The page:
I bought one of those sets and checked a wide variety of combinations against a B&S 1x1.5 parallel and other pretty good pieces I have using a Fedral dial gage with 0.0001" divisions. Couldn't find _any_ combination out by as much as one tenth. NB: Cleanliness is way ahead of Godliness here. Doesn't take much crud to make up a tenth!!!
Ted
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    Which kind? The runout indicators with the lever input which moves in an arc, or the ones with a shaft passing through the back which moves in a single straight line (plunger style)? The former are designed so they provide accurate measurements only at a specific angle of the lever to the workpiece surface. They are mostly good for relative indications (e.g. runout while you are truing something), not for absolute measurements. The plunger style, however, is a bit better, with no cosine error to deal with (if properly mounted).

    Even the Chinese rectangular gauge blocks are spec'd to be within 0.000,050" (half a tenth), and I would expect them to meet that spec, so you are unlikely to have a combination which will come up to the resolution of the dial gauge unless the distribution of the sizes is really bad (not a true bell curve).
    However -- other sets can be purchased down to 0.000,002" IIRC, at significantly higher cost. No need for these for my suggested use, of course, since the dial indicator is a 0-1.000" one graduated in "0.001" steps.

    Amen!
    Enjoy,         DoN.
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DoN. Nichols wrote:

Plunger. You can see a photo at <
http://www.metalworking.com/dropbox/_1999_retired_files/DGAGE1.jpg

I would say a lot better. In use, I mount the DG in my height gage and use a square to set it orthogonal to the surface plate. A half degree error would be very easy to spot. 1-Cos(0.5degree)=0.000038 which would give 38 microinches/inch of travel. I am using comparison measurements which involve much less than 1" of travel so I expect the cosine error to be rather small. :-)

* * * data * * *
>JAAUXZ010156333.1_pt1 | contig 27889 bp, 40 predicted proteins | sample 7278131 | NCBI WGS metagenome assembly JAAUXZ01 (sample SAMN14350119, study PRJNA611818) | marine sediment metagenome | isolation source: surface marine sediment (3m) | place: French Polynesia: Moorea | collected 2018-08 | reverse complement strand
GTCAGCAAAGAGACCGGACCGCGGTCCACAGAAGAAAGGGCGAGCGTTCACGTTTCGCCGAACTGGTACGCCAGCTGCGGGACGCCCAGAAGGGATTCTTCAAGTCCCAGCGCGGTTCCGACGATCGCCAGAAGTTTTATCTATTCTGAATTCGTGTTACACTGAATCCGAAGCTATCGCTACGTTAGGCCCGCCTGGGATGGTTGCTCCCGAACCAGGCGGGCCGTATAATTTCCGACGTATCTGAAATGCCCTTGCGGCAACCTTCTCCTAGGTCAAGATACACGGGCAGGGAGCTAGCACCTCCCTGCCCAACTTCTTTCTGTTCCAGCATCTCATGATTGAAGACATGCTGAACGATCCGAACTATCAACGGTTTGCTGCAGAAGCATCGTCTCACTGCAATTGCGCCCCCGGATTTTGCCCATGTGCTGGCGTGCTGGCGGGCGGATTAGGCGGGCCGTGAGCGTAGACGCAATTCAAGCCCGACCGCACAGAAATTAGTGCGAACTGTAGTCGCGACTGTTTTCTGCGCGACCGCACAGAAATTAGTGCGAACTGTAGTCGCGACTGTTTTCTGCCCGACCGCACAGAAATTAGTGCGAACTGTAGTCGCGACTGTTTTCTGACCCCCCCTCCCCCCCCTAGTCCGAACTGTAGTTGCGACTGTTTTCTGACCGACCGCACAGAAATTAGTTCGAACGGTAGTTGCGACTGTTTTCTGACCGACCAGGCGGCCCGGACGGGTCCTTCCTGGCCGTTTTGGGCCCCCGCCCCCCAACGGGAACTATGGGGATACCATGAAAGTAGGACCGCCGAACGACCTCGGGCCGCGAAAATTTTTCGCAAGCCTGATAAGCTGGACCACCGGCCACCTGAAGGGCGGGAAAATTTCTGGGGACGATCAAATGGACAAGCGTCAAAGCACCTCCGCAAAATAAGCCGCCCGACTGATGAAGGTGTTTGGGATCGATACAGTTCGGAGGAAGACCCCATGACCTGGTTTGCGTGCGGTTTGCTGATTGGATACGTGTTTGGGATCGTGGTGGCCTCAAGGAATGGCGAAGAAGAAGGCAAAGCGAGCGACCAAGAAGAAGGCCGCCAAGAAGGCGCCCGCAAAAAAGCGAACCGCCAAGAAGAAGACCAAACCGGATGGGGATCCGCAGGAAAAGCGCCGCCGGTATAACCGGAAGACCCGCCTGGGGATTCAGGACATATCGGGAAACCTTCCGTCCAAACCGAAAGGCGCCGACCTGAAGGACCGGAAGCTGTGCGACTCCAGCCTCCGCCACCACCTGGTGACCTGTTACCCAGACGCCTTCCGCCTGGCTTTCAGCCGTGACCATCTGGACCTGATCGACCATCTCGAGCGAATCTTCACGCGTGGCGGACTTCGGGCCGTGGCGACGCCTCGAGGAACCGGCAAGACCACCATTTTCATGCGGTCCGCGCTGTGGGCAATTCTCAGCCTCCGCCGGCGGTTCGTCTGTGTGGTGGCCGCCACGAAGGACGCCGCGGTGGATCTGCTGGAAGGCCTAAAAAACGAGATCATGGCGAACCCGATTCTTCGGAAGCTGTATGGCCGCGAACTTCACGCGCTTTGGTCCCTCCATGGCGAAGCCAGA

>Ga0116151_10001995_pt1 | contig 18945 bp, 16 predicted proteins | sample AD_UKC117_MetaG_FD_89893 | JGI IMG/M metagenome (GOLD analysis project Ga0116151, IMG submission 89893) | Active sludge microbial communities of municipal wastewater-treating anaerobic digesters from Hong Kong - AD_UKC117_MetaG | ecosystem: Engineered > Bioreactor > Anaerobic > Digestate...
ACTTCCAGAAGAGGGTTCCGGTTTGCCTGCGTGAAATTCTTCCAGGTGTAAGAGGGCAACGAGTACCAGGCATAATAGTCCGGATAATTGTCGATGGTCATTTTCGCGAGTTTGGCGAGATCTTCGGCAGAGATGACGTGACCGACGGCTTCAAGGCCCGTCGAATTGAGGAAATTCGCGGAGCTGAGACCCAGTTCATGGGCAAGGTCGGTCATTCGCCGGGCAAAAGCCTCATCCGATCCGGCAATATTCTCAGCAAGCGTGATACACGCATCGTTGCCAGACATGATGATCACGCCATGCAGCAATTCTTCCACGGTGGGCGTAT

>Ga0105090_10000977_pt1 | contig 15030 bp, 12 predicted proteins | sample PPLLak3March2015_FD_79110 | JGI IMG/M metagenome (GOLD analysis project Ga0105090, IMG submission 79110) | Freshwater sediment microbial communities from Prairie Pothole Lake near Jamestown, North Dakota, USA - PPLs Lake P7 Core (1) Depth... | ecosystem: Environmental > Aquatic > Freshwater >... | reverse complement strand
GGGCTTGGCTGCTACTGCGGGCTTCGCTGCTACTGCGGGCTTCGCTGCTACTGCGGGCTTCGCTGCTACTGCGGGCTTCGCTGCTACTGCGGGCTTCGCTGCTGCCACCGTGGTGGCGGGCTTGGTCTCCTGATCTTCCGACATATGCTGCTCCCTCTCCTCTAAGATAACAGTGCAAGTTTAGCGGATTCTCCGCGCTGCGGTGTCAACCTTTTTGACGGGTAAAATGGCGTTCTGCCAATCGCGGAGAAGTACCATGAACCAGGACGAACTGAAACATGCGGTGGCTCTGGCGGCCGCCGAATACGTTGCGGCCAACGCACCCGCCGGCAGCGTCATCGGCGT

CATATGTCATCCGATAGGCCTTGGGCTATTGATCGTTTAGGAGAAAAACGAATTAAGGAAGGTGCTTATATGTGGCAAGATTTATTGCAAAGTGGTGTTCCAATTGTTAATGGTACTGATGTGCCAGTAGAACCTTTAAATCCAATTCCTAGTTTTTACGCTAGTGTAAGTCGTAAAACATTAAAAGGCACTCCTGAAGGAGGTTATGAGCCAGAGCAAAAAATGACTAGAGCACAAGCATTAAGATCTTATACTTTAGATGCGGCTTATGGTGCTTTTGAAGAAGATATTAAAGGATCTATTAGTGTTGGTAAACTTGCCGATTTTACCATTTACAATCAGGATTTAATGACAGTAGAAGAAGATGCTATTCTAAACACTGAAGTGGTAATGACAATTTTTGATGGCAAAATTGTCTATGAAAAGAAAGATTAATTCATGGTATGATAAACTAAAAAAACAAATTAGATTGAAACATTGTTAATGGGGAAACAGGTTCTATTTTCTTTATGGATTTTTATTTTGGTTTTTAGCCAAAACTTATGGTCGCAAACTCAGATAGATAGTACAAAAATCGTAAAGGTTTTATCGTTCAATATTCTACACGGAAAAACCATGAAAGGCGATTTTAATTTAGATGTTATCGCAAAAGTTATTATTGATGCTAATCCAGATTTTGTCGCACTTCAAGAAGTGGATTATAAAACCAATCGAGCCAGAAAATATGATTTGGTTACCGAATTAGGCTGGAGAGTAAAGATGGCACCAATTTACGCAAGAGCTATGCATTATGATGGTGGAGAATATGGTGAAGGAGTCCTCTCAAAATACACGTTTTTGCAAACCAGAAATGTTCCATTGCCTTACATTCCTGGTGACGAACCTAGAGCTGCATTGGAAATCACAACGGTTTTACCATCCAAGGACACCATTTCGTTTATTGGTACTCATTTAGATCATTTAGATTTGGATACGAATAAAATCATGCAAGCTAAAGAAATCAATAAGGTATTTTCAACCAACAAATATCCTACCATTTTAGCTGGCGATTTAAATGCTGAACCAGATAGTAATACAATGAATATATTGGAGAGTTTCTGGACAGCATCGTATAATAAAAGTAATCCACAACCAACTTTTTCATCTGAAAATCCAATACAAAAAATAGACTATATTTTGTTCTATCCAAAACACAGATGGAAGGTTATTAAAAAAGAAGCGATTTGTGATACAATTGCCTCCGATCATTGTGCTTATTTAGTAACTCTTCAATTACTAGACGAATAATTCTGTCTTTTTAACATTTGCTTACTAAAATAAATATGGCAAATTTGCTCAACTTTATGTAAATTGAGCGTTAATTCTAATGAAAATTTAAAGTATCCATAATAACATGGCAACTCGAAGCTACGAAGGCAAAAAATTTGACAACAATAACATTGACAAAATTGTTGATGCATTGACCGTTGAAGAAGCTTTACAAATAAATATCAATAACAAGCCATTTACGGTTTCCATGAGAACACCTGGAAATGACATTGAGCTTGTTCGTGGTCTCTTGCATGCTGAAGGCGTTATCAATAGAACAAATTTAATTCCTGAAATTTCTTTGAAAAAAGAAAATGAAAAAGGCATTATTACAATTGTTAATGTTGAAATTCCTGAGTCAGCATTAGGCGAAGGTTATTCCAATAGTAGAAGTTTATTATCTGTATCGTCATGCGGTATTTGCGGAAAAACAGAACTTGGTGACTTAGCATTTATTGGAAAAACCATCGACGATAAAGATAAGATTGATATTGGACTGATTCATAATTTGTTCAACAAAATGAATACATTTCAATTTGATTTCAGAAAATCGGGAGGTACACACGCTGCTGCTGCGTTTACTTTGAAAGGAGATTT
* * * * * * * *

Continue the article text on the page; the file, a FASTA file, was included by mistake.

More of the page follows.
Note that mine are the Chinese cylindrical ones you mentioned. A handy feature of these is that they can be (carefully) joined with Allan screws so multiples are easy to handle when used as you suggested earlier.
Ted
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    [ ... ]

    Good enough!

    Agreed. Often the setup is rather casual, which is why I didn't make strong promises. :-)

    O.K. That is one feature which my cylindrical set does not have, as they are solid. How good are the threads? Those on most cheap 1-2-3 blocks tend to be rather useless -- unless they happen to be a metric size which is *almost* but not quite a common inch size. :-)
    Enjoy,         DoN.
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DoN. Nichols wrote:

Not bad at all. I can make a stack of three or four and not see appreciable error. Maybe I was just lucky or are they all that good?
Ted
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I will take a look at the Shooting Star Digital Readout setup. I have had my eye on these. That would be nice to have for a bit more accuracy.
I'll just have to play around with my table a bit and get a feel for what exactly I'll need.
Thanks for the info.
Terry G says...

are
.001".